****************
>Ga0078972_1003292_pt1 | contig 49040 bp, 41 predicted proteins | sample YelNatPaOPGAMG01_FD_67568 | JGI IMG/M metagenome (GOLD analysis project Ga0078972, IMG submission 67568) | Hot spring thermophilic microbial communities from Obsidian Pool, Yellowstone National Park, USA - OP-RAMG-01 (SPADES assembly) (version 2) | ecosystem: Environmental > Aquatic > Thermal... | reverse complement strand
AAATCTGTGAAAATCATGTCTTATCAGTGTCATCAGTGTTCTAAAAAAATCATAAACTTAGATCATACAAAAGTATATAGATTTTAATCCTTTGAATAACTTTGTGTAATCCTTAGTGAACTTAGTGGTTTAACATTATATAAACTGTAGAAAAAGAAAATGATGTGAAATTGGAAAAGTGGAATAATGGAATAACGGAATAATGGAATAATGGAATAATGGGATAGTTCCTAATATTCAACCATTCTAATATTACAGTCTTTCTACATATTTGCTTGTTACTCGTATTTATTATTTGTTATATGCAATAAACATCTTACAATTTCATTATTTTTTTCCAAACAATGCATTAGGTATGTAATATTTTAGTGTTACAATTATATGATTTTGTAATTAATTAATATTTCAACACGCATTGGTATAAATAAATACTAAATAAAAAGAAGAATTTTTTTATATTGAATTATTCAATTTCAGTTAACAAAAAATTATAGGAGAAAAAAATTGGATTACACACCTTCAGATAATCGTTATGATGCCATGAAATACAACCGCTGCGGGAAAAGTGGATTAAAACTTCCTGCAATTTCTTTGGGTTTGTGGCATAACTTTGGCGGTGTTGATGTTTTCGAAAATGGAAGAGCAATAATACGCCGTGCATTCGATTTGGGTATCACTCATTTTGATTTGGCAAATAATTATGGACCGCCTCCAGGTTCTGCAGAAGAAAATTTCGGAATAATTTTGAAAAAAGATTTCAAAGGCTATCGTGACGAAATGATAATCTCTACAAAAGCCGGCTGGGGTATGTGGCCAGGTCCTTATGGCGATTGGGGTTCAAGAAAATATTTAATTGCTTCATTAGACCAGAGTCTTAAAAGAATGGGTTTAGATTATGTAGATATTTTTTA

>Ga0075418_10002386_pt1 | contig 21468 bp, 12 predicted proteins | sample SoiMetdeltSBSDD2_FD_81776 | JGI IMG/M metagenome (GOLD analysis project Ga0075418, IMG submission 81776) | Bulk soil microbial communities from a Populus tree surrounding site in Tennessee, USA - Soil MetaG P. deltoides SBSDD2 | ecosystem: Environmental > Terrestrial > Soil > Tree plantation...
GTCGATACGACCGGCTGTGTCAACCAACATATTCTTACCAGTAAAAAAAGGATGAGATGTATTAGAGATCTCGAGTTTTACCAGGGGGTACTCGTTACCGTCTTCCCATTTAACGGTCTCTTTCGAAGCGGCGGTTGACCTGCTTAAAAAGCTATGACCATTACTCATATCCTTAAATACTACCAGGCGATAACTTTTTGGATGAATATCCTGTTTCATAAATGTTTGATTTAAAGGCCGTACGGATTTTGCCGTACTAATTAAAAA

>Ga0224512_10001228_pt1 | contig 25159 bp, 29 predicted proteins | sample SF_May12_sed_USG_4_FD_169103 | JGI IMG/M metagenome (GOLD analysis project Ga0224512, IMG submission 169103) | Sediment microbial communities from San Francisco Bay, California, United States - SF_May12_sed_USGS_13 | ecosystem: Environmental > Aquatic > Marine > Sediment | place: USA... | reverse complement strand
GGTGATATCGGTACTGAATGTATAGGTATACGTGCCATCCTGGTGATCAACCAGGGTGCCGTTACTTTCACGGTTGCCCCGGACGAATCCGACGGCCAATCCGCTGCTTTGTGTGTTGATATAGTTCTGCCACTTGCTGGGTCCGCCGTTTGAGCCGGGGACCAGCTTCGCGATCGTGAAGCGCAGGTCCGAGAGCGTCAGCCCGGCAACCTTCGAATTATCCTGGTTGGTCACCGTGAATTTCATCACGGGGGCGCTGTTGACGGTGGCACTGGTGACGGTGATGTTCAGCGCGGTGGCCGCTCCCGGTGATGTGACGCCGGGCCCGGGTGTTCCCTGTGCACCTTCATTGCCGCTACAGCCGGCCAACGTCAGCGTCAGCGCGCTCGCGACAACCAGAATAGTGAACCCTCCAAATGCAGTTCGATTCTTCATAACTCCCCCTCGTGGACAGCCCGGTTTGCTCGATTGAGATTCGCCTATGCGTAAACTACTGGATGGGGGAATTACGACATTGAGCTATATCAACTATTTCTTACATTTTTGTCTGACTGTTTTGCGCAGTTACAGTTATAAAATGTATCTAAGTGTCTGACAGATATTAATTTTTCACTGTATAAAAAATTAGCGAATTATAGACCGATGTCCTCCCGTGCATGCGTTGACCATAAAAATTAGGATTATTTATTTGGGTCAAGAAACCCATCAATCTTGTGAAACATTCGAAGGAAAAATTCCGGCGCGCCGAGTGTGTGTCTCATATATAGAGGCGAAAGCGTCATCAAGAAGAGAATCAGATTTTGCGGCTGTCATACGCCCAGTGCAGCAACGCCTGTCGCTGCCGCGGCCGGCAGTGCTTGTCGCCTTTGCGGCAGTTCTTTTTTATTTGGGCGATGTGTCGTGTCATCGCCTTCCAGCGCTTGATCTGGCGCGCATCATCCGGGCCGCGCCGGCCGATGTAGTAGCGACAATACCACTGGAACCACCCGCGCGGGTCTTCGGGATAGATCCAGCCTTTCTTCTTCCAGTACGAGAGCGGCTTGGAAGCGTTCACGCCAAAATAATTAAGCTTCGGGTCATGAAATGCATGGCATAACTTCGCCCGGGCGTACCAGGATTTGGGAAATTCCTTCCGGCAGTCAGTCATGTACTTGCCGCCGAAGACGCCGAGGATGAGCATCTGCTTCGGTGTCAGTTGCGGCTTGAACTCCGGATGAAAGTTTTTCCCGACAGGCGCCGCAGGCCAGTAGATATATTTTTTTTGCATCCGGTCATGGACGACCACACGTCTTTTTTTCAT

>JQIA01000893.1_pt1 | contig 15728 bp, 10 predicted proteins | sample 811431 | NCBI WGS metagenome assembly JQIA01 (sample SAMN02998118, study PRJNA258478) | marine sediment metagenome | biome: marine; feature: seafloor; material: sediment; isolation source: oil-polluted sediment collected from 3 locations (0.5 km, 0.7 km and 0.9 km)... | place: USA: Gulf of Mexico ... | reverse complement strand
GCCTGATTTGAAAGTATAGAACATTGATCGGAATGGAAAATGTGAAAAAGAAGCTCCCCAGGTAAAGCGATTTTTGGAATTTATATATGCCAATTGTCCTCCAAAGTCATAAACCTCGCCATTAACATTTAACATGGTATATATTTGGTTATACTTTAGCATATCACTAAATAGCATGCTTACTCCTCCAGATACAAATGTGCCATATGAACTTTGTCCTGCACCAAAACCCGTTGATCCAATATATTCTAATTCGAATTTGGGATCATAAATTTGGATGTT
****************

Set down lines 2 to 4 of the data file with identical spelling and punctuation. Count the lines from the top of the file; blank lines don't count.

AAATCTGTGAAAATCATGTCTTATCAGTGTCATCAGTGTTCTAAAAAAATCATAAACTTAGATCATACAAAAGTATATAGATTTTAATCCTTTGAATAACTTTGTGTAATCCTTAGTGAACTTAGTGGTTTAACATTATATAAACTGTAGAAAAAGAAAATGATGTGAAATTGGAAAAGTGGAATAATGGAATAACGGAATAATGGAATAATGGAATAATGGGATAGTTCCTAATATTCAACCATTCTAATATTACAGTCTTTCTACATATTTGCTTGTTACTCGTATTTATTATTTGTTATATGCAATAAACATCTTACAATTTCATTATTTTTTTCCAAACAATGCATTAGGTATGTAATATTTTAGTGTTACAATTATATGATTTTGTAATTAATTAATATTTCAACACGCATTGGTATAAATAAATACTAAATAAAAAGAAGAATTTTTTTATATTGAATTATTCAATTTCAGTTAACAAAAAATTATAGGAGAAAAAAATTGGATTACACACCTTCAGATAATCGTTATGATGCCATGAAATACAACCGCTGCGGGAAAAGTGGATTAAAACTTCCTGCAATTTCTTTGGGTTTGTGGCATAACTTTGGCGGTGTTGATGTTTTCGAAAATGGAAGAGCAATAATACGCCGTGCATTCGATTTGGGTATCACTCATTTTGATTTGGCAAATAATTATGGACCGCCTCCAGGTTCTGCAGAAGAAAATTTCGGAATAATTTTGAAAAAAGATTTCAAAGGCTATCGTGACGAAATGATAATCTCTACAAAAGCCGGCTGGGGTATGTGGCCAGGTCCTTATGGCGATTGGGGTTCAAGAAAATATTTAATTGCTTCATTAGACCAGAGTCTTAAAAGAATGGGTTTAGATTATGTAGATATTTTTTA

>Ga0075418_10002386_pt1 | contig 21468 bp, 12 predicted proteins | sample SoiMetdeltSBSDD2_FD_81776 | JGI IMG/M metagenome (GOLD analysis project Ga0075418, IMG submission 81776) | Bulk soil microbial communities from a Populus tree surrounding site in Tennessee, USA - Soil MetaG P. deltoides SBSDD2 | ecosystem: Environmental > Terrestrial > Soil > Tree plantation...
GTCGATACGACCGGCTGTGTCAACCAACATATTCTTACCAGTAAAAAAAGGATGAGATGTATTAGAGATCTCGAGTTTTACCAGGGGGTACTCGTTACCGTCTTCCCATTTAACGGTCTCTTTCGAAGCGGCGGTTGACCTGCTTAAAAAGCTATGACCATTACTCATATCCTTAAATACTACCAGGCGATAACTTTTTGGATGAATATCCTGTTTCATAAATGTTTGATTTAAAGGCCGTACGGATTTTGCCGTACTAATTAAAAA